Where Did We Drive It?
Our 2016 Chevrolet Volt made the usual rounds this month, mainly ferrying editors to and from our office in Santa Monica on their commutes. We also drove it to Rosamond, California, home of the famous Willow Springs Raceway, for our annual driving school. On the way, the Volt made a cameo appearance at Vasquez Rocks, aka arguably the most exciting sight on the desolate stretch between Santa Clarita and Palmdale.
by Brent Romans, Senior Automotive Editor on September 29, 2016
We've written a few prior updates about the regenerative braking paddle on our 2016 Chevrolet Volt's steering wheel. None of them has been positive. After driving our Volt for about two weeks, though, I've found that using the paddle in conjunction with the "Low" driving mode works pretty well.
by Dan Edmunds, Director of Vehicle Testing on August 9, 2016
We recently leased a 2016 Fiat 500e for my daughter. In case they don't sell them where you live, the "e" stands for electric. I'm not a fan of the regular 500's engine and transmission, but that stuff gets magically wiped away when they build a 500e, leaving behind a torquey, cute-as-anything pocket rocket with an ultra-low center of gravity.
But I digress. We're supposed to be talking about the 2016 Chevrolet Volt long-term test car I drove home a couple nights ago. The connection, literally, comes in the form of the Fiat's 120-volt Level 1 power cord.
I'm lazy, you see. Why unwind the Volt's Level 1 cord when my daughter's Fiat cord is already plugged in and ready to go?
It's easy to forget that our 2016 Chevrolet Volt is a hybrid. After all, with anywhere from 50 to 70 miles of electric range, you can drive for an entire day on electricity without even thinking about it.
by Mark Takahashi, Automotive Editor on May 13, 2015
Rather than take a flight up to California's wine country for a work trip, I opted to drive the 425 or so miles each way. So the call went out to our in-house wranglers to see which of our long-termers needed some miles. Since our 2016 Chevrolet Volt has been used primarily as a commuter with a charge station on at least one end of the route, it was lacking in the long-distance part of its life.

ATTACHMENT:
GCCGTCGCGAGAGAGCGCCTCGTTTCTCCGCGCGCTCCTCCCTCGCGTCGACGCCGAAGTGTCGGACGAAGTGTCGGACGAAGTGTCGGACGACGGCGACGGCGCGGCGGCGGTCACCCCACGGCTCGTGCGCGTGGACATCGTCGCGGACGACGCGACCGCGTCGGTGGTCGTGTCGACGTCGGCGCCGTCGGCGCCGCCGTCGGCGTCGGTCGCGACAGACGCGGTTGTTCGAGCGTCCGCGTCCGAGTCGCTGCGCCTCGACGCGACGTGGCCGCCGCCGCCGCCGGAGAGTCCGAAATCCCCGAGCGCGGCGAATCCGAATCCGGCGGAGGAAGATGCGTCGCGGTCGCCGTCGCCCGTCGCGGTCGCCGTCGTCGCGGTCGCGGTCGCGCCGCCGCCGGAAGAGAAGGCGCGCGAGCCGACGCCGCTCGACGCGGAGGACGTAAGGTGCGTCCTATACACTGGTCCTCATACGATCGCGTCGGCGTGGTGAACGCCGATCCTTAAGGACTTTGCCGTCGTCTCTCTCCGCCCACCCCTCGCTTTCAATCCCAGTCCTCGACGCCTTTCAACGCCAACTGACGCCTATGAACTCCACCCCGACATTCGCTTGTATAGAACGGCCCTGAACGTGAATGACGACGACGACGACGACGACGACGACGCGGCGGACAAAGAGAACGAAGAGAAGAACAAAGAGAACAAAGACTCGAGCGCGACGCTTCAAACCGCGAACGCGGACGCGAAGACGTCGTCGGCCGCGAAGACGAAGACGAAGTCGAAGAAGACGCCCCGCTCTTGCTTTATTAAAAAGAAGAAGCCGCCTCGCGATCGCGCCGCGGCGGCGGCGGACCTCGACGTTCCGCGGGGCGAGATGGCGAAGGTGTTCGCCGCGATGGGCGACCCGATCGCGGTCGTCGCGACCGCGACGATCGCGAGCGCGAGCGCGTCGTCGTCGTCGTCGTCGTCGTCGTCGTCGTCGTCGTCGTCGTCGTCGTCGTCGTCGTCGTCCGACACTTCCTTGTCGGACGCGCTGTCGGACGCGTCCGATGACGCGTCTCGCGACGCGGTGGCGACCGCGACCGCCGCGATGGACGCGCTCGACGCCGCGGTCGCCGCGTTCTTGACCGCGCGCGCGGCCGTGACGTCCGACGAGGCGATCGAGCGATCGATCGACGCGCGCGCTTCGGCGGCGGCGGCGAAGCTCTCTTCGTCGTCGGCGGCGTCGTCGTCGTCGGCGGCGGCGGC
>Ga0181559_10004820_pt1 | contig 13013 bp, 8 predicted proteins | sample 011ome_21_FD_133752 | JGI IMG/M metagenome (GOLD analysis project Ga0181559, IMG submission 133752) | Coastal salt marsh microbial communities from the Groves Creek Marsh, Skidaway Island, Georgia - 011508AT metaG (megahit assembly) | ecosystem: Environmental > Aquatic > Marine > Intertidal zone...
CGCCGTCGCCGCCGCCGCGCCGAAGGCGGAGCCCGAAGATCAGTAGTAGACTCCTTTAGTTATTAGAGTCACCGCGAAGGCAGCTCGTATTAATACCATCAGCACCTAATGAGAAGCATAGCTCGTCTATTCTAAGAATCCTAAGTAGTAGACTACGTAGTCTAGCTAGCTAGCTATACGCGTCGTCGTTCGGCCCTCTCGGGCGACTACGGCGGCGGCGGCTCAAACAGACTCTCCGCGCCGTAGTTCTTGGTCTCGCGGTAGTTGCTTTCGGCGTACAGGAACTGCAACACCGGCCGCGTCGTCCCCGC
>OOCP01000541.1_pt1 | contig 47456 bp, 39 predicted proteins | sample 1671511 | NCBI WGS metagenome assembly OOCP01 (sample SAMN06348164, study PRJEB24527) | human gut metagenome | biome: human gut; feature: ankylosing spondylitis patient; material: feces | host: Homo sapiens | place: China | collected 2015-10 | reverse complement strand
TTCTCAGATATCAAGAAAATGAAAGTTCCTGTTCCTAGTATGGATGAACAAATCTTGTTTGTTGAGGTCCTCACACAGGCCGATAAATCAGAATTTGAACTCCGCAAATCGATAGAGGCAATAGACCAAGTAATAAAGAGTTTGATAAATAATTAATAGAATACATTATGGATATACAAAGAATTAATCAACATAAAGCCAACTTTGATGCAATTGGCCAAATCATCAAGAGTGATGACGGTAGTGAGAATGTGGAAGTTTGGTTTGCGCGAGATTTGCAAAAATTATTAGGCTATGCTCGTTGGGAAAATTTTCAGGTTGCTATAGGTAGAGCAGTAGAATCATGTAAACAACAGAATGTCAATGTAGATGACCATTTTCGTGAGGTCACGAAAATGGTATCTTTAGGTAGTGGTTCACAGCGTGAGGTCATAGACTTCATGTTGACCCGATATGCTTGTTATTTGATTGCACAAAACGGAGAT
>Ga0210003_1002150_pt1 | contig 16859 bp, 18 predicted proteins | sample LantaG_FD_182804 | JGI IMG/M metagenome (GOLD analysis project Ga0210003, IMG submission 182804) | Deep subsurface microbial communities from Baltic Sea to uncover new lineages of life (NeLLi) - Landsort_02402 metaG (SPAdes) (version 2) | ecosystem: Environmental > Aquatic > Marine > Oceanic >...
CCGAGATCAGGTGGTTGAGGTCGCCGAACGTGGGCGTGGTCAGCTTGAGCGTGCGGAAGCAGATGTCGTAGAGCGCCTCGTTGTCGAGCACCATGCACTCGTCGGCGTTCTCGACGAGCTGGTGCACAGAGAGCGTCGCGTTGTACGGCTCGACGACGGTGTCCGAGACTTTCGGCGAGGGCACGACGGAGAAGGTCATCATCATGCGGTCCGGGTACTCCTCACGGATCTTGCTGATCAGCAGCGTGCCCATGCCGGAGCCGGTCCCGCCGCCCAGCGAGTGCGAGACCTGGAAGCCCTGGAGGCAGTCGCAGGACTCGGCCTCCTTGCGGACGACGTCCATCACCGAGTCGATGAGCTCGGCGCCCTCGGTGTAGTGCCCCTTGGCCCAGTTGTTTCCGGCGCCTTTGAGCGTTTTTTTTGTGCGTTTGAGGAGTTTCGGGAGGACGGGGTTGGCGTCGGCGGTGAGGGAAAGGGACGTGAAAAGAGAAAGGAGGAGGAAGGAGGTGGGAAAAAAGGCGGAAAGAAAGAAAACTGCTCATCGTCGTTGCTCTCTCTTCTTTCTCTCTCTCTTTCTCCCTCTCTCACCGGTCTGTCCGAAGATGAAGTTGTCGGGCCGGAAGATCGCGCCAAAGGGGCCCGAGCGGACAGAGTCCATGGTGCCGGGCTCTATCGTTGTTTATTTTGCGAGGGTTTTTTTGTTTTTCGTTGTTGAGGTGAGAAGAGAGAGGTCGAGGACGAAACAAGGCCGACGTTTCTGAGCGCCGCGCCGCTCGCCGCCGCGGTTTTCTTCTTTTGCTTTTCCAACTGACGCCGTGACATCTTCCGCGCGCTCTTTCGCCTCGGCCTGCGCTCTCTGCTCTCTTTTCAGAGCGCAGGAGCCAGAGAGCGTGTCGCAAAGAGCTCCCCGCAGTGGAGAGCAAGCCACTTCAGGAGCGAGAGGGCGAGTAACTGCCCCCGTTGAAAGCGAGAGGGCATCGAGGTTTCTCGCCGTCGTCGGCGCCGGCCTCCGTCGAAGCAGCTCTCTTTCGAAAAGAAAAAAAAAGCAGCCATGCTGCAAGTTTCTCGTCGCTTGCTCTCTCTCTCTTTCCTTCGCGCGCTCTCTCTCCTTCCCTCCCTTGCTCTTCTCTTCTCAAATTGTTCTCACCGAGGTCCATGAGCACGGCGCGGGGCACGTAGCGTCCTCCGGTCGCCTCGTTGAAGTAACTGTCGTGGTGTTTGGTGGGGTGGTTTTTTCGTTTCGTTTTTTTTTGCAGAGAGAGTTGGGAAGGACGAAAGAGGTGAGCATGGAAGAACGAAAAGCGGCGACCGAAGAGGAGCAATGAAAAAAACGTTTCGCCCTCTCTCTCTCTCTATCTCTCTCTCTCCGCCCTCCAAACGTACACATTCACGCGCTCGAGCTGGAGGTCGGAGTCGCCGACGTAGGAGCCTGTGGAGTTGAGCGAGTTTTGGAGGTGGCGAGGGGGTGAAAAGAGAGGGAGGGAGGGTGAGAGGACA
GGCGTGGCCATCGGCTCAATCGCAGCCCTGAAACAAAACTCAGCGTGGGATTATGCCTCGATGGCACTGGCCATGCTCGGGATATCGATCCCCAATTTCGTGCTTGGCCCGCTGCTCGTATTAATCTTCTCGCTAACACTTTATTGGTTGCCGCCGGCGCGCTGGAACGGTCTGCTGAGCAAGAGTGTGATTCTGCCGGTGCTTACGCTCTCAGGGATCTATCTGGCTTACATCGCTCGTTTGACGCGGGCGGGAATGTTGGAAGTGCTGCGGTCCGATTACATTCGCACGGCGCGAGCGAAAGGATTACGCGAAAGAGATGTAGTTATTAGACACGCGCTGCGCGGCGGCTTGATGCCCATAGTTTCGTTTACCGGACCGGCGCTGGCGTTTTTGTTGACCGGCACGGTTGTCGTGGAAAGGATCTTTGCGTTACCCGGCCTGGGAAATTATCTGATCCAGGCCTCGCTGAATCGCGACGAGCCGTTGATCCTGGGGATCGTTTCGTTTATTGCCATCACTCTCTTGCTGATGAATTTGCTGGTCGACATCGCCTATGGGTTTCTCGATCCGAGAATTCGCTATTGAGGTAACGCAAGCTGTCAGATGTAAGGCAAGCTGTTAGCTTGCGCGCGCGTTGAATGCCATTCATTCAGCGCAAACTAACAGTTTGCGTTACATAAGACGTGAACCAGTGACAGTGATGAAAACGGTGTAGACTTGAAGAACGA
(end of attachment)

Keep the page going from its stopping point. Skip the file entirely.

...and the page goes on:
by Cameron Rogers, Associate Editor on May 11, 2016
I arrived at Edmunds HQ at 6:45 on Monday morning. The 2016 Chevrolet Volt was in desperate need of a bath, and our preferred car wash wouldn't open for another couple hours. Perfect, I thought. This would (or should) be enough time to fully recharge the Volt's depleted battery
Based on my experience with our old 2014 BMW i3, I estimated I would make it out of the office with the Volt around 10 a.m.. The i3 had a 22 kilowatt-hour battery and an all-electric range of 72 miles. It took about four hours to fully charge.
Our Volt, meanwhile, has a range of 53 miles from an 18.4 kWh battery. Using the i3 as my mental yardstick, I reasoned that it would take less time for the Volt to charge.
by Brent Romans, Senior Automotive Editor on April 26, 2016
One of the big improvements for the 2016 Chevrolet Volt is greater full-electric driving range. The previous generation Volt had an EPA-estimated range of 38 miles; the new model can go 53 miles typically before switching on its gas engine/generator (and we've already exceeded that easily a few times). The upshot is that we're spending even more of our time driving our Chevy Volt like it was an electric vehicle (EV).
That's pretty neat, but it also made me wonder: When it's just using its electric battery power, how efficient is the Volt compared to other plug-in hybrids or even other EVs? Or, put in the way we would ask a friend about his or her regular new car: what kind of mpg is it getting?
Let me start by immediately walking that assertion back. Not every car, of course. The world still needs Mustangs and Corvettes and 911s and things of that nature. Or I do, at least.